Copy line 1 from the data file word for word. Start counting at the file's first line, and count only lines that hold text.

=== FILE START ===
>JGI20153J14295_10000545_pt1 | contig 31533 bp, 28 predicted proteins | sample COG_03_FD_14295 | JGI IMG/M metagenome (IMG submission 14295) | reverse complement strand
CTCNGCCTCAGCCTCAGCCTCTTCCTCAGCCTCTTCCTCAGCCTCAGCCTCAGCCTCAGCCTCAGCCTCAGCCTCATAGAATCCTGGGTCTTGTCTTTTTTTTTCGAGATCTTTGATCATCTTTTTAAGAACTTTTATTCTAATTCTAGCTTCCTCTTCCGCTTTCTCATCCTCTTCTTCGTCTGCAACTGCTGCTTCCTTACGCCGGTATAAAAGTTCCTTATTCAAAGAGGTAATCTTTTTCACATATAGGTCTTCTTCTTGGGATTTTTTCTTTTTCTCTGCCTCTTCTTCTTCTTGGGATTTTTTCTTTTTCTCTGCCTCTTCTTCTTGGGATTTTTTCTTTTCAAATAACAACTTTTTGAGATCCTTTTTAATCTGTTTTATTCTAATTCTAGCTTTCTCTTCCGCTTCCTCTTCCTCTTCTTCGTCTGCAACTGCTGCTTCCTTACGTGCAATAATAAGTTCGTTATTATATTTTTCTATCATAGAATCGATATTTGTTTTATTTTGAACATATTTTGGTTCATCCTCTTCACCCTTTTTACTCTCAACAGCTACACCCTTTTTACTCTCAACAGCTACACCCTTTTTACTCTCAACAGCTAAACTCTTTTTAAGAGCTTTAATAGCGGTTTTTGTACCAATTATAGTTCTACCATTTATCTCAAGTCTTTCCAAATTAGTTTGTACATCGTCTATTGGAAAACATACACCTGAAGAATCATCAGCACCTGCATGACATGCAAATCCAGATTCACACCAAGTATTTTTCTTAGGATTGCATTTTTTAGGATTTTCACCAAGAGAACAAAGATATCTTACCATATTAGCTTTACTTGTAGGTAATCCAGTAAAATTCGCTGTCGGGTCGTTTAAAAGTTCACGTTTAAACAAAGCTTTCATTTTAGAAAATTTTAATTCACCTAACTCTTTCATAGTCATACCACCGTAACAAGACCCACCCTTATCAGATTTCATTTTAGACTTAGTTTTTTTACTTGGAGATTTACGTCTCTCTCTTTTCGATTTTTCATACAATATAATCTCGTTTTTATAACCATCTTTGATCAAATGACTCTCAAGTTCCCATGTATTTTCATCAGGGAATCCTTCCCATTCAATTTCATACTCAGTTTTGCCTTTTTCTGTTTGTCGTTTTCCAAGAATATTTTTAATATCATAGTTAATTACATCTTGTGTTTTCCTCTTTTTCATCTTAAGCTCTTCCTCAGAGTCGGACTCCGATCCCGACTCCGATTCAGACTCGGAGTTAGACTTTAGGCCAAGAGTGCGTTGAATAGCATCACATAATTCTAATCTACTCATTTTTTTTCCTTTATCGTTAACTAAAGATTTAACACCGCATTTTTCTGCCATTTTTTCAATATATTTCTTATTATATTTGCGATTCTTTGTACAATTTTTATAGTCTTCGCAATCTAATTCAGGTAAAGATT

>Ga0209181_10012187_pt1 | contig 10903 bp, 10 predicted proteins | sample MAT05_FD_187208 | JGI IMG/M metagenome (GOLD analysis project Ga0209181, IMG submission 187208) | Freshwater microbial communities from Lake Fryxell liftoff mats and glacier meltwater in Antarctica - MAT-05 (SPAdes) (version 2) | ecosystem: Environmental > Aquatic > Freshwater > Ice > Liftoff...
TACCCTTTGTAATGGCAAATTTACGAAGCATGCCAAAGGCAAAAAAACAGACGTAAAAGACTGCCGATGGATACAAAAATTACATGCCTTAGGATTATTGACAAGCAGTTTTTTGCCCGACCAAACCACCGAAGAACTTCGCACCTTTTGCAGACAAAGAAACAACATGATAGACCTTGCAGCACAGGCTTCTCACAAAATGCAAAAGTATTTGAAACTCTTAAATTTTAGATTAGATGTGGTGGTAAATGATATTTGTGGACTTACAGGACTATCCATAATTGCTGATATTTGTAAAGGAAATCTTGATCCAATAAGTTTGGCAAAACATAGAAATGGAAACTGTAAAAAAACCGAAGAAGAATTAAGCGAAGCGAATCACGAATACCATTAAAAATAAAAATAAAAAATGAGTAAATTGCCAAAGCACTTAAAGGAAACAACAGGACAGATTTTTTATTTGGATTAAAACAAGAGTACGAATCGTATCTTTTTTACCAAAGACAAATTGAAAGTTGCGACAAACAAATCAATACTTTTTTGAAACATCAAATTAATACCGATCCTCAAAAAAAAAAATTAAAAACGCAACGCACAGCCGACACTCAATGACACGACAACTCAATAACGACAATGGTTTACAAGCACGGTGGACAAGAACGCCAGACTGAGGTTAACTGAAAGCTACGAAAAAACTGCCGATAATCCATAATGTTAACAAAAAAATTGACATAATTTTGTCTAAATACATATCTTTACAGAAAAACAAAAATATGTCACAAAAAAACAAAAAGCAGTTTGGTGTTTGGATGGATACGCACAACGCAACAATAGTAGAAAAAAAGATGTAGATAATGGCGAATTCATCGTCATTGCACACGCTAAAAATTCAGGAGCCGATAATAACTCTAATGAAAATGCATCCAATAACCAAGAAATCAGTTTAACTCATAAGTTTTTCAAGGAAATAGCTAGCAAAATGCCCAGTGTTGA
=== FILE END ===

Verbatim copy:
>JGI20153J14295_10000545_pt1 | contig 31533 bp, 28 predicted proteins | sample COG_03_FD_14295 | JGI IMG/M metagenome (IMG submission 14295) | reverse complement strand